Why Musharraf’s ‘collective sin’ argument is weak

The former PM Shaukat Aziz's letter is addressed to “Mr. President” and not the Chief of Army Staff.

Gibran Peshimam December 30, 2013
The former PM Shaukat Azizletter is addressed to “Mr. President” and not the Chief of Army Staff – the office that ultimately imposed the emergency on November 3, 2007. PHOTO: FILE


There has been plenty of speculation about how former president Gen (retd) Pervez Musharraf will approach the historic treason trial he is faced with on the first day of the new year for subverting the Constitution.

One view, possibly the most has it that the former military dictator can take the line that he imposed emergency on November 3, 2007, acting on the advice of the then prime minister Shaukat Aziz and other senior civilian and military leaders of the country. However, there seems to be no official documentation of this advice.

The only document available is the oft-referred-to letter by Shaukat Aziz to Musharraf in the lead-up to the imposition of emergency. However, that letter is now on public record following a famous ruling pertaining to the emergency and the actions taken as a result.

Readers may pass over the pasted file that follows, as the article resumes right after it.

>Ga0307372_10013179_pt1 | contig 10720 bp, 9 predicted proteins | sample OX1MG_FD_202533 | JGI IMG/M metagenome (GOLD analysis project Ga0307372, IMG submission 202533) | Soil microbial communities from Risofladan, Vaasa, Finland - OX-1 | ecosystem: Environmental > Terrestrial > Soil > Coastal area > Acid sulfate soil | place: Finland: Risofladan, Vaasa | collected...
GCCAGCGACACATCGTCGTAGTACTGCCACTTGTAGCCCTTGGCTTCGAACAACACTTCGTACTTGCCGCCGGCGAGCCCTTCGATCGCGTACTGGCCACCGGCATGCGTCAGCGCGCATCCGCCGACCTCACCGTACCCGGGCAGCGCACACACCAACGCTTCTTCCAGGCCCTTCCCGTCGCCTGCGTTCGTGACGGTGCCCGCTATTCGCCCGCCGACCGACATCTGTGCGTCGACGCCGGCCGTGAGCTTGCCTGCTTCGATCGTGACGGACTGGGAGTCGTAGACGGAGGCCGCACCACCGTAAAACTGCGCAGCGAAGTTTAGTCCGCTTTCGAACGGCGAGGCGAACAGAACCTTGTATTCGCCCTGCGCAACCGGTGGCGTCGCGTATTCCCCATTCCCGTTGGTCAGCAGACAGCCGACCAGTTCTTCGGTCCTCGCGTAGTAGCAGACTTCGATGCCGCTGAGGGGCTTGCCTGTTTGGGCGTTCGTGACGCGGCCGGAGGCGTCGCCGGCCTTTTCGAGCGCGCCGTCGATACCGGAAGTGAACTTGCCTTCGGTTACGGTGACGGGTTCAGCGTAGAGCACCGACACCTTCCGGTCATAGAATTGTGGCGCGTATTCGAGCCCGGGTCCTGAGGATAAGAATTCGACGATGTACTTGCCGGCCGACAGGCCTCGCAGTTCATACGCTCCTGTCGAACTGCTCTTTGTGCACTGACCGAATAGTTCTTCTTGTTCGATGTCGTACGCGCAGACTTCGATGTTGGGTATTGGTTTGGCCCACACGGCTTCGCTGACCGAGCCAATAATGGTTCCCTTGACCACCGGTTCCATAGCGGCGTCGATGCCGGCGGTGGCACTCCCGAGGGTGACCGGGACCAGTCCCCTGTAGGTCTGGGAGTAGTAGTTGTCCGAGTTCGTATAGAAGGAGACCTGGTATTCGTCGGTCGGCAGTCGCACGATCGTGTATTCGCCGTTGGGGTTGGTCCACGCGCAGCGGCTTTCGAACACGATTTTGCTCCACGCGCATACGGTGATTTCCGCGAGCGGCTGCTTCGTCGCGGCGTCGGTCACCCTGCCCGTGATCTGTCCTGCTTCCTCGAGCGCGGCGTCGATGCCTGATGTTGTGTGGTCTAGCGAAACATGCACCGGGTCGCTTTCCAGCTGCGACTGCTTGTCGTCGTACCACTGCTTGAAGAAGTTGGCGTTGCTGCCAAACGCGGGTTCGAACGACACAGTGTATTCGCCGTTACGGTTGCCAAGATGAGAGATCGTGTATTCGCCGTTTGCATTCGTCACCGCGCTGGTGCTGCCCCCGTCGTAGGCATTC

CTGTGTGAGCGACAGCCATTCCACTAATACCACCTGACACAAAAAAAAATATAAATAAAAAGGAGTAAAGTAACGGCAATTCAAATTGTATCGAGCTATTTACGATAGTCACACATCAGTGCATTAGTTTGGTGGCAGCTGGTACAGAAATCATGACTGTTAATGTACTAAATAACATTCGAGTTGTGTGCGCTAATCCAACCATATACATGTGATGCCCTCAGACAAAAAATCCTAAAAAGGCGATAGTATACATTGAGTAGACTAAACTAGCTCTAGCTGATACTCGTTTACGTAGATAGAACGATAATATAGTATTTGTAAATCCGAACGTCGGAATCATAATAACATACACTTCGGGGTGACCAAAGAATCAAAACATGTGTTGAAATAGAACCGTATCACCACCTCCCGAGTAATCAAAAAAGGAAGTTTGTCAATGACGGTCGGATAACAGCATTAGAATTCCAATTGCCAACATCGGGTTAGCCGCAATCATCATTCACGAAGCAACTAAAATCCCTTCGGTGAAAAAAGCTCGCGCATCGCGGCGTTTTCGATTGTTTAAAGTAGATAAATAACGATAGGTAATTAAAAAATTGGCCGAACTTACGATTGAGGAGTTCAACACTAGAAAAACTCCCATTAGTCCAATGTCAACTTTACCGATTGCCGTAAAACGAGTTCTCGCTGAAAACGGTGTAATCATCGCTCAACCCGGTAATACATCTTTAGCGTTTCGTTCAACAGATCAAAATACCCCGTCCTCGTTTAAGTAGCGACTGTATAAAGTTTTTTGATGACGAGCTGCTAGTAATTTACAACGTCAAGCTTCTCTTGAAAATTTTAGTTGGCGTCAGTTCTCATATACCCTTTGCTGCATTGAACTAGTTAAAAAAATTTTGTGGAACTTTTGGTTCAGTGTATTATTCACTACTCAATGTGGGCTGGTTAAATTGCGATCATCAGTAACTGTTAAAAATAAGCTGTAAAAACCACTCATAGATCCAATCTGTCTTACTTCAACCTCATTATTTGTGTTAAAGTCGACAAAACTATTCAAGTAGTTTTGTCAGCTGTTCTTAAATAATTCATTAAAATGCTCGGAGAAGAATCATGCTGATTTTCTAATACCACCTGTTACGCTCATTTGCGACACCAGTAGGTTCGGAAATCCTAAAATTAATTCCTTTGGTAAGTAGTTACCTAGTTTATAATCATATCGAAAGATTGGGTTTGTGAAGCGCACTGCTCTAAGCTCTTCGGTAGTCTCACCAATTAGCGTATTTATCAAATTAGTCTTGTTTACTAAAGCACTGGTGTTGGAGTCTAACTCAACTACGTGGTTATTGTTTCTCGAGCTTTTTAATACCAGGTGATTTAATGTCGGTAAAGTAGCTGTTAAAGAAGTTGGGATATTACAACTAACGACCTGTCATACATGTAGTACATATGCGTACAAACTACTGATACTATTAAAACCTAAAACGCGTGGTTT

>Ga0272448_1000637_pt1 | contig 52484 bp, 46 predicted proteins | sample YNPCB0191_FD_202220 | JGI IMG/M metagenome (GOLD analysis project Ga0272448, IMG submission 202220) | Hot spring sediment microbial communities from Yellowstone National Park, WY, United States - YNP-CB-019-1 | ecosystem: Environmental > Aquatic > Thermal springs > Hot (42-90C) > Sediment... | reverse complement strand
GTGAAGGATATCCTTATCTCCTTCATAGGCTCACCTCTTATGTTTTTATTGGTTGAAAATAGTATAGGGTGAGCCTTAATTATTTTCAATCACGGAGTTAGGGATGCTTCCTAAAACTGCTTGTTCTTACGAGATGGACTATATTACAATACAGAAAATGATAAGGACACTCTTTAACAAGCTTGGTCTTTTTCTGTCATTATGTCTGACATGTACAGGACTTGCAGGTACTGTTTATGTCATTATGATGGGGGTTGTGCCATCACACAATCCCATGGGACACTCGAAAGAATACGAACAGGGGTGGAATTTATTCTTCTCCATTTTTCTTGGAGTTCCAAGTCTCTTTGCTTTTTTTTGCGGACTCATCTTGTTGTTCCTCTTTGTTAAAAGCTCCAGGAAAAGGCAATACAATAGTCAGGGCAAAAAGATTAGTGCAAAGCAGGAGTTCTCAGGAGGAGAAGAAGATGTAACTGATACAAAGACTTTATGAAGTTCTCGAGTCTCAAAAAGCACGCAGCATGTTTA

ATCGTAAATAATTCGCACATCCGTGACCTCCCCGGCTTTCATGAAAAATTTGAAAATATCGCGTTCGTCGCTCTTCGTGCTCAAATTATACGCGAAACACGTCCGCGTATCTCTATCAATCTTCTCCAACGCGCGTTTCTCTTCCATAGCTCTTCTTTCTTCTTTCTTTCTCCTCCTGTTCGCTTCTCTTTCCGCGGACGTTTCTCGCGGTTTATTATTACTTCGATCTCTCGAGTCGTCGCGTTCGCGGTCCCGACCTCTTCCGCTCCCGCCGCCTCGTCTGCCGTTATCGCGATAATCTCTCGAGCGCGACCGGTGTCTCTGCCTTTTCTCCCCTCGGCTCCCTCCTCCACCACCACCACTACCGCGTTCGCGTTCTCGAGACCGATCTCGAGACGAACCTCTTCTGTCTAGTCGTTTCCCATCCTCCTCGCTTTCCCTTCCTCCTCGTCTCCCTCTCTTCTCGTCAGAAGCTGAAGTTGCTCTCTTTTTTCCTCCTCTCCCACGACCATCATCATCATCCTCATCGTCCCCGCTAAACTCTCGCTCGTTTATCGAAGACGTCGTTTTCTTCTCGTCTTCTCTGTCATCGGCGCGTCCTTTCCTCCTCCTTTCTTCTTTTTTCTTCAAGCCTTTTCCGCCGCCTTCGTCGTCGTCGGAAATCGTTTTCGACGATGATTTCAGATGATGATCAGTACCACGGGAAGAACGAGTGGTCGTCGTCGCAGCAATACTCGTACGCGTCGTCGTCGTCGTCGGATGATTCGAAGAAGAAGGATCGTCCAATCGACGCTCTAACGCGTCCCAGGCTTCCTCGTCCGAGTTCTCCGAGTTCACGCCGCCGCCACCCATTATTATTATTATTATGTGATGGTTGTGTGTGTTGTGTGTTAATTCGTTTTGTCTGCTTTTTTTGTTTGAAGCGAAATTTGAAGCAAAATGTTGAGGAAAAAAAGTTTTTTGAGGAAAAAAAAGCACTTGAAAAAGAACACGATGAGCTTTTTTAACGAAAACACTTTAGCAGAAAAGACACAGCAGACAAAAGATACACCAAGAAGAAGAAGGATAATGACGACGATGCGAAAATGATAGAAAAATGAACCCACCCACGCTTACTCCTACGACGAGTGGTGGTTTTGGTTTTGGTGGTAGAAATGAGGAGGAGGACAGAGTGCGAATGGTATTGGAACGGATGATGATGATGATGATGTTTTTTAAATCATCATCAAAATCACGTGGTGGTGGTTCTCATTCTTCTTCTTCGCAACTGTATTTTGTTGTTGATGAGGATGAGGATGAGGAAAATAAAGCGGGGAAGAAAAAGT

In 2009’s famous “July 31” judgment, the letter in question has been reproduced – and, though it is suggestive, nowhere does it suggest that Gen (retd) Musharraf impose emergency or take any action, which would have been the legal requirement (the chief executive asking the military to come in aid to the civilian government). In fact, the letter is addressed to “Mr. President” and not the Chief of Army Staff – the office that ultimately imposed the emergency on November 3, 2007.

The detailed judgment comments on Aziz’s letter in detail, but most important is the passage where it states: